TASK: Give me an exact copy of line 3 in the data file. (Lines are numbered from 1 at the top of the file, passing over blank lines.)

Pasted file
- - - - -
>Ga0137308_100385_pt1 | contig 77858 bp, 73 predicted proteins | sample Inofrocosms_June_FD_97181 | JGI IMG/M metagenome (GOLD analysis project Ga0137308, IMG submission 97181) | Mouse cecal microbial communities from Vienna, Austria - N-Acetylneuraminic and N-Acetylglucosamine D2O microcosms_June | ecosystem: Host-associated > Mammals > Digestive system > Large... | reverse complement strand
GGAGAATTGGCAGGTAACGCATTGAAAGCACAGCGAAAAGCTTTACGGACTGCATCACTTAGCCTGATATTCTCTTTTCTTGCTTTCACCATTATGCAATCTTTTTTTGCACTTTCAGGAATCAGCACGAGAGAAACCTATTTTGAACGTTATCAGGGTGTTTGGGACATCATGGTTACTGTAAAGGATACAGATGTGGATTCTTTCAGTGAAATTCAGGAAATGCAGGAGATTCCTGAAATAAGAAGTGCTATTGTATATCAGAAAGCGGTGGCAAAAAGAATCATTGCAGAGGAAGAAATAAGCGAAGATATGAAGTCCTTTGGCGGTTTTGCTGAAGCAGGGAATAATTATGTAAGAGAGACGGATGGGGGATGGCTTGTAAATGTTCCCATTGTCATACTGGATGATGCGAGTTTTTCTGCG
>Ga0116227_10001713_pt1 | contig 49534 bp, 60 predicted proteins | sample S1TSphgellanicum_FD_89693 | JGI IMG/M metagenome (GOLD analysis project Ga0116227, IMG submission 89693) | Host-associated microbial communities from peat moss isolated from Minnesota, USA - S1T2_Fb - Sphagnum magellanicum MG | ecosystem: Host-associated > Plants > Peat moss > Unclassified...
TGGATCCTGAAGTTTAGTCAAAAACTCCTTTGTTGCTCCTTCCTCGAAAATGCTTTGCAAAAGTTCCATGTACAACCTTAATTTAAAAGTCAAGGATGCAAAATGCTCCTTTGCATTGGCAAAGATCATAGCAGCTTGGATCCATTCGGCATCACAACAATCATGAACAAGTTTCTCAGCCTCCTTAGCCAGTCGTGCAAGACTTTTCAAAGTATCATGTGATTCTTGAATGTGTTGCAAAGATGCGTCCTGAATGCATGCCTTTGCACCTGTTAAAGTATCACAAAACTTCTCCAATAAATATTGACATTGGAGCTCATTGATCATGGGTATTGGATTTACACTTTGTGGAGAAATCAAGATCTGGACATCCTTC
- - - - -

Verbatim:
>Ga0116227_10001713_pt1 | contig 49534 bp, 60 predicted proteins | sample S1TSphgellanicum_FD_89693 | JGI IMG/M metagenome (GOLD analysis project Ga0116227, IMG submission 89693) | Host-associated microbial communities from peat moss isolated from Minnesota, USA - S1T2_Fb - Sphagnum magellanicum MG | ecosystem: Host-associated > Plants > Peat moss > Unclassified...